Dr. Levin talks about what he learned about leadership from his appearances on television and at other public events. He also talks about his admiration for Katie Kouric and her ability to overcome hardship and make a national difference for cancer prevention.
Chapter 20 (An Institutional Unit)
Leading the Section of Gastrointestinal Oncology (listen/read)
[Because of a recorder malfunction, some material is lost.] Dr. Levin speaks about his role in establishing the Section of Gastrointestinal Oncology. He speaks about the his dream of creating a multi-disciplinary service by recruiting younger gastroenterologists interested in medical oncology, then explains some of the practical limitations that impeded movement to that goal at the time. He felt that sharing and communicating about patient care across disciplines would move the field forward. He mentions the linkages he built between MD Anderson and the UT Health Sciences Center to expose fellows to the full array of oncologic problems.
Summary of lost material:
Dr. Levin looks at the period when the Section transitioned to a new status as a Department, evaluating what he might have done differently in his role as outgoing head. He describes MD Anderson was reorganized, with departments splitting into a variety of medical specialties; with gastroenterology becoming part of the Division of Medicine, as that split from Medical Oncology. Dr. Levin saw this as a natural evolution that “emboldened” individuals to develop valuable skills and interests. He evaluates his own contributions to this shifting structure: he “straddled the fence,” in his words, developing skills in oncology and patient treatment as well as the laboratory and he understood the language and motivations of many different communities in the institution. He explains that his “one unfulfilled dream” was that he was not able to establish a Houston-wide fellowship training program that would enable fellows to work at many different institutions in the city.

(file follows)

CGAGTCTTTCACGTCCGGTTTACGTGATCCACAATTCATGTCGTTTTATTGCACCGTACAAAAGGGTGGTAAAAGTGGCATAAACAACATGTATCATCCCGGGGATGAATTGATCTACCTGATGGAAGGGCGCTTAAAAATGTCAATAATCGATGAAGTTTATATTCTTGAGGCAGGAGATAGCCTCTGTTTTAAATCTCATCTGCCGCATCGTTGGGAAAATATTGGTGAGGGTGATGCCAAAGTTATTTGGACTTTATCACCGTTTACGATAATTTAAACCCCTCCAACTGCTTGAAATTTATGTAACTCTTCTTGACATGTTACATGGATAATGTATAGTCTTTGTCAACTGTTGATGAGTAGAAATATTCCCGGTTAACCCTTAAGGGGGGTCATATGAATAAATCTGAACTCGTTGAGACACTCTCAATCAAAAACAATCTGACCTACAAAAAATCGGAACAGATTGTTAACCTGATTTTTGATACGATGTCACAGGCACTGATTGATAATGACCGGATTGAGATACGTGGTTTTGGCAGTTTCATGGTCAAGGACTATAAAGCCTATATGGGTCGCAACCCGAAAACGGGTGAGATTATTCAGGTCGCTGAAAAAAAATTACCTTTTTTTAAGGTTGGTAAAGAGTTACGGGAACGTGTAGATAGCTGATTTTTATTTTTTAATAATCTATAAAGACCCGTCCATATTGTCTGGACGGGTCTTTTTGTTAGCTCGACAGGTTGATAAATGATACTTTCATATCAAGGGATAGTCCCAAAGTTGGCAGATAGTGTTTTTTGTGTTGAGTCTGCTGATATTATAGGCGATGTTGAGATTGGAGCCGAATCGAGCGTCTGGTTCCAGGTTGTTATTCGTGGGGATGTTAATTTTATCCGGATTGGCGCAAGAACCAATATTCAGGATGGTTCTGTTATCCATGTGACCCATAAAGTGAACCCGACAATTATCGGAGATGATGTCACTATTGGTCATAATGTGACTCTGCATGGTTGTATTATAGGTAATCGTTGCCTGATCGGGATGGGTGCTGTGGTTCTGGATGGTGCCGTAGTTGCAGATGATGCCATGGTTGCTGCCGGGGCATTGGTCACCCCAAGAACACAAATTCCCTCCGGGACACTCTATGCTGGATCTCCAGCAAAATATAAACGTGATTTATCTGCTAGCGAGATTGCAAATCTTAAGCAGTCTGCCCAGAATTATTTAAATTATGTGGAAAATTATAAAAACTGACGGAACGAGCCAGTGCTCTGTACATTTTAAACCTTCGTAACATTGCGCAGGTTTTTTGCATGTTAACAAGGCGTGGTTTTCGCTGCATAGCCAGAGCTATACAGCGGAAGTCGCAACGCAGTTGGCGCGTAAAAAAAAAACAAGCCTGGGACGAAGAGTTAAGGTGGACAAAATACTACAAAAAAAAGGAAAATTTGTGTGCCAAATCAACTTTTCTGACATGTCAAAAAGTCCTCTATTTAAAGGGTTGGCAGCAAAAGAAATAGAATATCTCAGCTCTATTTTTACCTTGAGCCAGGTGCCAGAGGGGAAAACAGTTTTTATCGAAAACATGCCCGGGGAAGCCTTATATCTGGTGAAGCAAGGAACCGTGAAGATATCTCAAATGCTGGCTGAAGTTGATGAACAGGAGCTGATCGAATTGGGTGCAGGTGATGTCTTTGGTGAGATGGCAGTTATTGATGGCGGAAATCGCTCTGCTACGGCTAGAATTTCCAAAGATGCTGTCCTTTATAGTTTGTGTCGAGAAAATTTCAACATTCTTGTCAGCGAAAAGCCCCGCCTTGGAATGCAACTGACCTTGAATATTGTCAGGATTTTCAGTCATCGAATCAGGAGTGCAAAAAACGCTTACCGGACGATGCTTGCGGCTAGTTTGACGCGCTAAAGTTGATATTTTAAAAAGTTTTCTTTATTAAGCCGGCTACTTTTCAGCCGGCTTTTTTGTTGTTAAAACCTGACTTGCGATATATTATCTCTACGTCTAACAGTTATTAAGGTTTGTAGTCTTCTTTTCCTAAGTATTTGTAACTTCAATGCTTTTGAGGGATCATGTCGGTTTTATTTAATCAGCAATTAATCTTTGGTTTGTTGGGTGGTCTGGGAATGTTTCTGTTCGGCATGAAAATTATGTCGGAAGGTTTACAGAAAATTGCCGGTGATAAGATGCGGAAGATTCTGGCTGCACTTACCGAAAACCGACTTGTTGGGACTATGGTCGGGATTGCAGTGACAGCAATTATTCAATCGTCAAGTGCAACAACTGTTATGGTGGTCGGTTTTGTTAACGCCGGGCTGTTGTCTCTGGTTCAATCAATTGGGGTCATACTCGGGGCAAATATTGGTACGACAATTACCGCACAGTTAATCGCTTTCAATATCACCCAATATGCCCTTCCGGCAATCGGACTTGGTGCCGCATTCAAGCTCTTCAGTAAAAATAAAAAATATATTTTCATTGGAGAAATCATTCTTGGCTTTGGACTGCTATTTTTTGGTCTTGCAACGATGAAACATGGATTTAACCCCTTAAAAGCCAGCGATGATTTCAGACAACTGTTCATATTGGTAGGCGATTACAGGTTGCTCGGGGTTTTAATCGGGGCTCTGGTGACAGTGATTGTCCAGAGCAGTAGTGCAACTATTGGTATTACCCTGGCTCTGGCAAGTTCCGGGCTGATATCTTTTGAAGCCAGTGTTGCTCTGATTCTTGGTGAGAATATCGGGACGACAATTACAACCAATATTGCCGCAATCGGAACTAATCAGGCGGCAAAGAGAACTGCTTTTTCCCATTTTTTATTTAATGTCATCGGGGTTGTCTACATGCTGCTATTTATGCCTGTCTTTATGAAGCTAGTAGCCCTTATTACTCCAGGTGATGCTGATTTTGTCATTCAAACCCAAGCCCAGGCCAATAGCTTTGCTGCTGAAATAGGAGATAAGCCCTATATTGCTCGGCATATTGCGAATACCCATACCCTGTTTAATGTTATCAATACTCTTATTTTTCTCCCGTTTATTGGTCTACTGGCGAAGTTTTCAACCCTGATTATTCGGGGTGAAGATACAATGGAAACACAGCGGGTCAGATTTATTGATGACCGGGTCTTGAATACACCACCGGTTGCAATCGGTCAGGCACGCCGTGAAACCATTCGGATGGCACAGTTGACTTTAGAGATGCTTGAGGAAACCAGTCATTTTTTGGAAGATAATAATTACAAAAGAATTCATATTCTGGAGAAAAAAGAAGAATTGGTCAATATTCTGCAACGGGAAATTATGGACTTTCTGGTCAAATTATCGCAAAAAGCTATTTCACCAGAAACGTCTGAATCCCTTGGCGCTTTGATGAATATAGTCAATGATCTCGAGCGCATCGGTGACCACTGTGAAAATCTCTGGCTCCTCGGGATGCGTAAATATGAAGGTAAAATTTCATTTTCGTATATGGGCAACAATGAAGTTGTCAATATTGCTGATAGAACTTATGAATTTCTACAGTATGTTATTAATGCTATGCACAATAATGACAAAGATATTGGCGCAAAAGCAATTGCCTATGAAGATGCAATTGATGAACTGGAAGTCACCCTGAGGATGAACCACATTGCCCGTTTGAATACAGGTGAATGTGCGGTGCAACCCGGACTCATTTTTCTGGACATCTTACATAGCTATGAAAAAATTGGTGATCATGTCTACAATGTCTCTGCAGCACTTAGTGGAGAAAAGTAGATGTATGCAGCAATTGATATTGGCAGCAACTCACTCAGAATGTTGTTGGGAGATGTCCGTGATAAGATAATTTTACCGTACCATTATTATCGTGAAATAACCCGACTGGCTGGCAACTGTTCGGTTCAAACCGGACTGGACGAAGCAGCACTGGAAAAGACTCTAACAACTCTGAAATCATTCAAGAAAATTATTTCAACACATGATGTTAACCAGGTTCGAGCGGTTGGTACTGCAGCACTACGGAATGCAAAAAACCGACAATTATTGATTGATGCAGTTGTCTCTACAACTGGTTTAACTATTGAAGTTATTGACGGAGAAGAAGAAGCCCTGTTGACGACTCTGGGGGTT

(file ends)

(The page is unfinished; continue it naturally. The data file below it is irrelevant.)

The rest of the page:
[Note, recorder malfunction at end of segment at explanation of what this training program would provide.]
Chapter 21 (Professional Service beyond MD Anderson)
Service to National and International Organization and a Small Cancer Center (listen/read)
In this segment, Dr. Levin describes his service on various national and international organizations. He begins by describing the structure, mission, and funding of the World Gastroenterology Organization and briefly explains the value of bringing together professionals who can compare notes on how training and patient care are approached in regions around the world with very different resources. He describes how funding for this organization began to dry up, at which point he was invited to Chair the first Foundation that would continue the work of the WGO, specifically funding training programs around the world. He doesn’t feel he was effective as a fundraiser and glad to hand the job over to Haman Quigley from Cork after four years. He explains that the organization has online materials, thirteen training centers around the world and “Teach the Trainers” session held regularly to train gastroenterologists around the world.
Dr. Levin then talks about his role as president of the Society of Gastrointestinal Carcinogenesis, describing the focus of the organization and the reality that a lack of resources limits its activities. Next, he briefly describes his role on the American Cancer Society Task Force as well as his service, in 2008, as interim Director of the Vermont Cancer Center.
[NOTE: there is a period of silence here while Dr. Levin takes a call and the recorder remains running.]
Chapter 22 (View on Career and Accomplishments)
The Division of Cancer Prevention, Awards, and an Active Retirement (listen/read)
In this segment, Dr. Levin first talks about the importance of receiving the Charles LeMaistre Outstanding Achievement Award and the American Society of Clinical Oncology Award for Cancer Prevention. He then talks about the Betty B. Marcus Chair that was created for him.